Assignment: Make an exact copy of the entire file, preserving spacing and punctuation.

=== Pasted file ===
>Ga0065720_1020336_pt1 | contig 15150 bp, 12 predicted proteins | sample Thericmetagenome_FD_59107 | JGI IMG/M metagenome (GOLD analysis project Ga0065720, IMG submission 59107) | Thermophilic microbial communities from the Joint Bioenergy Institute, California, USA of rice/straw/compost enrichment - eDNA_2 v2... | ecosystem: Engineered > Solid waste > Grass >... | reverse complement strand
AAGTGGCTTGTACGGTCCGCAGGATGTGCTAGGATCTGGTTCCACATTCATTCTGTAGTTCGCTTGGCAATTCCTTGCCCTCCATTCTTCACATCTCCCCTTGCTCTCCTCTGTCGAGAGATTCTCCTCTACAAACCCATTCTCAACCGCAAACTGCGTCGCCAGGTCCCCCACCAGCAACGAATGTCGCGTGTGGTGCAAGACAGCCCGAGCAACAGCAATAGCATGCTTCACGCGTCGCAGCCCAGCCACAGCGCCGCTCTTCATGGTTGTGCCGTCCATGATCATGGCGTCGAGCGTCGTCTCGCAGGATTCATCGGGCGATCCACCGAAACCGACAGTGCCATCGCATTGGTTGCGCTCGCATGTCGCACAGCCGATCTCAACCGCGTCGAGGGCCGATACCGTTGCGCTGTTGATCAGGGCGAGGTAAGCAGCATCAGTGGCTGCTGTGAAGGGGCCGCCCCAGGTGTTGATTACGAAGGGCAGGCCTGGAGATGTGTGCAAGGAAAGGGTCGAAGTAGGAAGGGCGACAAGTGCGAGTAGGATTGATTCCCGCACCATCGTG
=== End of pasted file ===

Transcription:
>Ga0065720_1020336_pt1 | contig 15150 bp, 12 predicted proteins | sample Thericmetagenome_FD_59107 | JGI IMG/M metagenome (GOLD analysis project Ga0065720, IMG submission 59107) | Thermophilic microbial communities from the Joint Bioenergy Institute, California, USA of rice/straw/compost enrichment - eDNA_2 v2... | ecosystem: Engineered > Solid waste > Grass >... | reverse complement strand
AAGTGGCTTGTACGGTCCGCAGGATGTGCTAGGATCTGGTTCCACATTCATTCTGTAGTTCGCTTGGCAATTCCTTGCCCTCCATTCTTCACATCTCCCCTTGCTCTCCTCTGTCGAGAGATTCTCCTCTACAAACCCATTCTCAACCGCAAACTGCGTCGCCAGGTCCCCCACCAGCAACGAATGTCGCGTGTGGTGCAAGACAGCCCGAGCAACAGCAATAGCATGCTTCACGCGTCGCAGCCCAGCCACAGCGCCGCTCTTCATGGTTGTGCCGTCCATGATCATGGCGTCGAGCGTCGTCTCGCAGGATTCATCGGGCGATCCACCGAAACCGACAGTGCCATCGCATTGGTTGCGCTCGCATGTCGCACAGCCGATCTCAACCGCGTCGAGGGCCGATACCGTTGCGCTGTTGATCAGGGCGAGGTAAGCAGCATCAGTGGCTGCTGTGAAGGGGCCGCCCCAGGTGTTGATTACGAAGGGCAGGCCTGGAGATGTGTGCAAGGAAAGGGTCGAAGTAGGAAGGGCGACAAGTGCGAGTAGGATTGATTCCCGCACCATCGTG